He receives his biggest bravos in tight tights and ballet slippers. But away from the footlights, Mikhail Baryshnikov, 34, wins equally warm applause from fashion arbiters for his dashingly eclectic wardrobe. Misha still hangs out in T-shirts, cowboy boots and Levi’s, but—as American Ballet Theatre’s artistic director—he also spiffs up in suits by Valentino, Armani and Versace. Raves Nina Blanchard, “He’s glorious.”

Another hot dresser in the art world is 30-year-old Manhattan gallery owner Mary Boone, who wheels and deals in pricey Armani suits and gowns by Norma Kamali. At around 5′, Boone also leaves her mark wearing shoes of iguana and python, her favorite skins, with three-inch heels.


Baseball star Steve Garvey, 33, doesn’t own a single pair of Dodger blue jeans. This may not connect with his robustly clean all-American image, but Steve is a hit in well-polished loafers and Ralph Lauren and Lacoste shirts in every color made. The dressy Garvey suits up in navy blue with a pink shirt and matching pink silk handkerchief. “He’s beautifully groomed,” says Blanchard, “but a bit sedate.”

Nothing sedate about pro golf’s blond bombshell, Jan Stephenson—on the links or off. Sporting hot pants, she was once barred from a clubhouse in Australia. Last year she stirred a ruckus for provocatively posing in a boudoir for a golf magazine. A perfect size 4, Jan, 30, has her trademark flouncy microminis and clingy tops made just for her in Japan. And guess what, fans. Once photographed in an outfit, Jan never wears it again.


Even after they were sentenced to jail, two of the world’s most stylish defendants never let down their standards. Allowed to wear her own clothes during a 17-day prison stay outside Naples for failing to report $180,000 to Italian tax authorities, Sophia Loren padded around her pink cell wearing fancy silk shirts and jeans.

Earlier, Claus von Bülow, 55, had been found guilty in Newport of trying to murder his rich, socialite wife, Sunny. During the much-publicized trial, the dapper Dane shed his snazzy crocodile shoes and jaunty tweed suits for more conservative camel’s hair coats, sober businessman hats and double-breasted dark suits—the patrician look he continues to affect while appealing his conviction.



In movie terms, at least, 1982 has been a drag. Even E.T. was gussied up in Mommy’s clothes by Drew Barrymore. And that’s not all. In the upcoming Tootsie, Dustin Hoffman, 45, portraying an unemployed actor who finds work as an actress, is padded to near-Partonesque proportions with a four-pound silicone bosom, painted up with thin layers of makeup and forced to hobble around in two-inch-high heels. “I had no idea Dustin could look so attractive,” coos Capote. “I’m kinda cute,” agrees Hoffman, “but thank God I’m too old for a mini. There’d be more leg to shave.”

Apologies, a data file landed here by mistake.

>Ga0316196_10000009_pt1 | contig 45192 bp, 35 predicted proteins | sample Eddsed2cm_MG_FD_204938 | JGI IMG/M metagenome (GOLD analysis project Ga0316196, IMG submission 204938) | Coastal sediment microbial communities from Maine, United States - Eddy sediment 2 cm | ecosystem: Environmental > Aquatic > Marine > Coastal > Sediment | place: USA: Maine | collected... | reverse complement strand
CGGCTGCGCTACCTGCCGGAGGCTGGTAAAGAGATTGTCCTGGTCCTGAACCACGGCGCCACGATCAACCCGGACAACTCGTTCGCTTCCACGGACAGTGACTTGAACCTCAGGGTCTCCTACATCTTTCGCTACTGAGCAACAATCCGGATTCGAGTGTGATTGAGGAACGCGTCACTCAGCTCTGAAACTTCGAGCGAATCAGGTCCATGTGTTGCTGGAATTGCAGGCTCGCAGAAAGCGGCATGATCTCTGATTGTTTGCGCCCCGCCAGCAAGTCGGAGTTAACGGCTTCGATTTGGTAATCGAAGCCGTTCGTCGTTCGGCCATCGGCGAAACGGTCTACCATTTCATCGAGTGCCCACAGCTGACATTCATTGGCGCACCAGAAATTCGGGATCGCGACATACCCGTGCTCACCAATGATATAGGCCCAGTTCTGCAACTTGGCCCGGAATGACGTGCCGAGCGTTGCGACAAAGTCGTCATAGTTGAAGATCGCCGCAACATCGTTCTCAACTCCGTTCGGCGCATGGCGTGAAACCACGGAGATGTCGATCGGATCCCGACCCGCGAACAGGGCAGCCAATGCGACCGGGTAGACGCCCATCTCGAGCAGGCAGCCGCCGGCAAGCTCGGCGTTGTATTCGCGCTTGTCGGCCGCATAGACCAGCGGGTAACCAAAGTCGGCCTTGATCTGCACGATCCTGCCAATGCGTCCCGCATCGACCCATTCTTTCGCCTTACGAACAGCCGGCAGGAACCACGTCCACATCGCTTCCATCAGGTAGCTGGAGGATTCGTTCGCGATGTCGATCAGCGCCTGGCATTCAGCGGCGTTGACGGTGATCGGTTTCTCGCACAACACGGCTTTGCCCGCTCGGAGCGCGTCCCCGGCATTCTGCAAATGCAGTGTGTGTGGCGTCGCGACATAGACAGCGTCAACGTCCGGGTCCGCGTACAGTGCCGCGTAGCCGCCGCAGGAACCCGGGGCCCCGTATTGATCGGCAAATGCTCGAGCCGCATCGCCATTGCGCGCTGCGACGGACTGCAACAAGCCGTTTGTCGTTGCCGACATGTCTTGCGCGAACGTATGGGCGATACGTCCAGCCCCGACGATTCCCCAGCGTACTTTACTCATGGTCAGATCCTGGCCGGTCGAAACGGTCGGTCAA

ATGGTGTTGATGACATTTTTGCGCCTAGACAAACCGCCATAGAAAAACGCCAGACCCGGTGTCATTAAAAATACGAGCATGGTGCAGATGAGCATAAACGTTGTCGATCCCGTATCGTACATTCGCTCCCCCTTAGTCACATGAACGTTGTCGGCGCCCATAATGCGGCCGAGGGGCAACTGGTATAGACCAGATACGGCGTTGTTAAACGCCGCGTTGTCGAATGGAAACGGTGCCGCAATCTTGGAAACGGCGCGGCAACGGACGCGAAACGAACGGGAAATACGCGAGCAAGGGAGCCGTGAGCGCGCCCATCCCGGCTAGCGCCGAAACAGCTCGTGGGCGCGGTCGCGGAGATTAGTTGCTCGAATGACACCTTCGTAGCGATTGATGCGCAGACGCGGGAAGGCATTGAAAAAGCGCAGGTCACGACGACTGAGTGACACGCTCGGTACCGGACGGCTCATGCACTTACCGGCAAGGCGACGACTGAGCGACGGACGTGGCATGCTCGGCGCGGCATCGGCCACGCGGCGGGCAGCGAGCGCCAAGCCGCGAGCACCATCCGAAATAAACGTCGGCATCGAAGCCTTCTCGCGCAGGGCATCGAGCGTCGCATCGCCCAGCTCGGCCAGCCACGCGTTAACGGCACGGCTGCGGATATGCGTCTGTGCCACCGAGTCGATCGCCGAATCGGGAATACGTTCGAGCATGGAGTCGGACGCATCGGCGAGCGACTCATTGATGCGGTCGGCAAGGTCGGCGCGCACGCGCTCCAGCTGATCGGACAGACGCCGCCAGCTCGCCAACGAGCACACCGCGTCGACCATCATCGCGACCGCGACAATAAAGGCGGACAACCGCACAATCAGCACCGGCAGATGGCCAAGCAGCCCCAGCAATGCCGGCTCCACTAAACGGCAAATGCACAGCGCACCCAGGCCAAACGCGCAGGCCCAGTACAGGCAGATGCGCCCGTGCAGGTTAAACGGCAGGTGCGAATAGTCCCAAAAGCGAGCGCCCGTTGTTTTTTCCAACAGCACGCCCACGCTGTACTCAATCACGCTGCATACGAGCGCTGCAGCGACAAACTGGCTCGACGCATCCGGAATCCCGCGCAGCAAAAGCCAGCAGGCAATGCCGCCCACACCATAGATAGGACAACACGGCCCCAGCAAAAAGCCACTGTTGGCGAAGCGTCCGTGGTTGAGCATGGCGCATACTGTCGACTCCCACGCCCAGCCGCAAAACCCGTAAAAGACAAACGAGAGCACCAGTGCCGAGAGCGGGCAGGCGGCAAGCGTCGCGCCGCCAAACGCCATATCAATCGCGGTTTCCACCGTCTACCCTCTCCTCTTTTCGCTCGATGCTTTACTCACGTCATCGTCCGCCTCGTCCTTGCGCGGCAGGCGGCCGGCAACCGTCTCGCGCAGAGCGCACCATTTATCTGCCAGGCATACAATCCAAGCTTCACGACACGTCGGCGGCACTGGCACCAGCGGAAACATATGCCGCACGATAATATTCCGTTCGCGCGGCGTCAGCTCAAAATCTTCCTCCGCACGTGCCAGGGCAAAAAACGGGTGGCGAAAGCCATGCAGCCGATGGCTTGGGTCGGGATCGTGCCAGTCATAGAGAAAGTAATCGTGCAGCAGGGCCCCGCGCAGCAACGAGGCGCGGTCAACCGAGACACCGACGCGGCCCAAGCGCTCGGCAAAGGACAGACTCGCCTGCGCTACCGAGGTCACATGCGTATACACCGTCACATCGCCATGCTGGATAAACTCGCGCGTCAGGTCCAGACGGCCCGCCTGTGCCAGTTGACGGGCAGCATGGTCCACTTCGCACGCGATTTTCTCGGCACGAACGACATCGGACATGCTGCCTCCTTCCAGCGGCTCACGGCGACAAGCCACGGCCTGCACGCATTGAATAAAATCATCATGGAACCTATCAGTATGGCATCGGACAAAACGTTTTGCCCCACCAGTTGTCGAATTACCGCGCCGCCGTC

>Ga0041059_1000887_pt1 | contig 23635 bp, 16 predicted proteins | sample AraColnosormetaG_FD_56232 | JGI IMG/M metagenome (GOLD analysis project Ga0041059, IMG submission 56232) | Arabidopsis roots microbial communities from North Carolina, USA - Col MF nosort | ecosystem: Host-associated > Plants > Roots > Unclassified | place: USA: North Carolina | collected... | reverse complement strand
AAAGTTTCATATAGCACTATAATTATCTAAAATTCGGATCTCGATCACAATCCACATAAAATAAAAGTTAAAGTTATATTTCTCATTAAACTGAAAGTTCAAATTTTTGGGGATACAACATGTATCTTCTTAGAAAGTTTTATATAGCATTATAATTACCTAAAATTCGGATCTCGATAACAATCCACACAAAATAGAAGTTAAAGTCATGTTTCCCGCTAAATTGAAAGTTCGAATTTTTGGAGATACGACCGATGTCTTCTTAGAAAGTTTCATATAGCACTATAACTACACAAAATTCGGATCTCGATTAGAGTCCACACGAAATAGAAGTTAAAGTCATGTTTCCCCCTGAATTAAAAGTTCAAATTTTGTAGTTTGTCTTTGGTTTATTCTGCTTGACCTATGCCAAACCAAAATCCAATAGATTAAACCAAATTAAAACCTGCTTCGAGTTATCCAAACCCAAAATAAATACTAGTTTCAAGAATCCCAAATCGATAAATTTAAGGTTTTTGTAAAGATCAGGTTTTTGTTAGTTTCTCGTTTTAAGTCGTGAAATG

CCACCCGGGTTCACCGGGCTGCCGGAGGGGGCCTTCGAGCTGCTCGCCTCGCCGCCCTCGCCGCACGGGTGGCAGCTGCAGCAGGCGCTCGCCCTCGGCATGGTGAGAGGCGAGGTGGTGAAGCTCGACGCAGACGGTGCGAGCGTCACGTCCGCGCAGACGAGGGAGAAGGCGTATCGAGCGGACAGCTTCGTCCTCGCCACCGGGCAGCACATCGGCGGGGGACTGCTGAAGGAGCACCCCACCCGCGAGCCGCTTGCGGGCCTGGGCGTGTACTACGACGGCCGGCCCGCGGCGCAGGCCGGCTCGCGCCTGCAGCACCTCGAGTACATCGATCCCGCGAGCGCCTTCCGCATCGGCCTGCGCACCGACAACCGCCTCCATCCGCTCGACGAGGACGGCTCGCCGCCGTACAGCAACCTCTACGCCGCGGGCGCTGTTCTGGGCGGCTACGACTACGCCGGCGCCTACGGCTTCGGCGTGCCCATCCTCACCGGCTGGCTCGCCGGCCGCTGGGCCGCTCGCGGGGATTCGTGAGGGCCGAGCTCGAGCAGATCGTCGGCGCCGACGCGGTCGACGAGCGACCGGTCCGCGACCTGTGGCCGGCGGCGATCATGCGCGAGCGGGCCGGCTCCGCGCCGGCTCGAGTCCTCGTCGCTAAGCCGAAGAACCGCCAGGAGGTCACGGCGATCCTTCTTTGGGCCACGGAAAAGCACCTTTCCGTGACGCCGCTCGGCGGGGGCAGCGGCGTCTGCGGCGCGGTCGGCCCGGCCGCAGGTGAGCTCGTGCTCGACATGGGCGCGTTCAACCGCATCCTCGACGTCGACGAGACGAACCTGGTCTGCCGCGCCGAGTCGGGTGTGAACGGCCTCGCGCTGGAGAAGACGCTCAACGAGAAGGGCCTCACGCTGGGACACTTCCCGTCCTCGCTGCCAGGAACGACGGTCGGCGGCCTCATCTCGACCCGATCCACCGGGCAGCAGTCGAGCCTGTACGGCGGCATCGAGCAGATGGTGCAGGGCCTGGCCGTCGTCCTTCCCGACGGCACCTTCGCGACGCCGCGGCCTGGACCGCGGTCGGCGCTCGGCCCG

In hubby Blake Edwards’ Victor/Victoria, 47-year-old Julie Andrews went the other way; she wore tailored suits and tails as a woman playing a man playing a woman. Again, Truman approves: “At last Julie has found her proper costume.”


Like his alter egotist in Rocky III, Sylvester Stallone has at last learned to wear his heavyweight success comfortably. Gone are the crotch-hugging pants, open-to-the-waist shirts and gold chains that the Italian Stallion favored in 1979 (left). These days a sleeker (from 201 down to 163 pounds) Stallone, 35, can carry off custom-made Italian suits and shirts and pricey silk ties. Geoffrey Beene, for one, mourns the transformation. “Maybe he is too much improved,” he says. “He lost some of his natural charisma.”


Whether or not they are tasteful hardly matters; some celebrities have been making fashion waves so regularly and for so long that PEOPLE is canonizing them in our first Hall of Fame. Of course, Nancy Reagan was voted into the International Best Dressed Hall of Fame, but she hasn’t been content to rest on her laurels. Not only has the First Lady set a new standard for Washington elegance with her clothes by Galanos and Adolfo, but she also dared to defy convention by appearing at a Paris reception last June in black satin knickers (left). Not to be outdone, the President turned up at Versailles in a bright-blue glen plaid suit (far left) that all but blinded his French hosts. “He should burn that plaid suit,” grumbles Ford. “Otherwise he is very well dressed. And Nancy puts herself together magnificently.”

Bette Midler deserves to share this honor with the Reagans, but for very different reasons. During the past decade she has been the leading exponent of what she calls “trash with flash.” Admirer Michaele Vollbracht puts it this way: “Everything that’s bad about her is good.” The Divine Miss M stole this year’s Academy Awards telecast even though she was only a presenter. As she spilled out of her ruffled gold lame Kamali (below), she told some 350 million viewers, “Bet you didn’t think it was possible to be overdressed for this affair, right?” When it comes to Bette’s fashions, however, nothing succeeds like excess.


In a limo after dining at Elaine’s, Ordinary People Oscar winner Tim Hutton, 22, sounded a fashion note—torn-at-the-knee jeans, crumpled shirt and a scruffy beard—more final than Taps. Sniffs Truman: “He looks like he’s on his way to prison for life.” U.S. Ambassador to the U.N. Jeane Kirkpatrick is dowdy even for a former academic. According to Lurie, she is “bunchy, rumpled. It looks like she found her clothes at a rummage sale.” True, Al Haig, former Secretary of State (and Kirkpatrick’s ideological antagonist), was a better dresser, but look what happened to him. And then there’s Alexander Godunov. He was fired from the ABT (by best-dressed Baryshnikov, no less), though not for his fashion mistakes. At least girlfriend Jackie Bisset seems to like Godunov’s uniform of black leather jackets, black jeans and black shirts open to show plenty of chest and a dangling gold cross. “If he bothers to wear a shirt,” snaps Ford, “the least he could do is button it.” After her disputed Golden Globe as best new star for Butterfly, Pia Zadora, 26, seemed to be angling for Tops in Tack when she showed up at Cannes in a bun-baring bikini. Lurie says: “She sometimes looks like a waitress in one of those ice-cream parlors where they have poodles on the napkins.” Poor Pia isn’t Beene’s bag, either. “She is,” he declares, “the ultimate in bad taste.”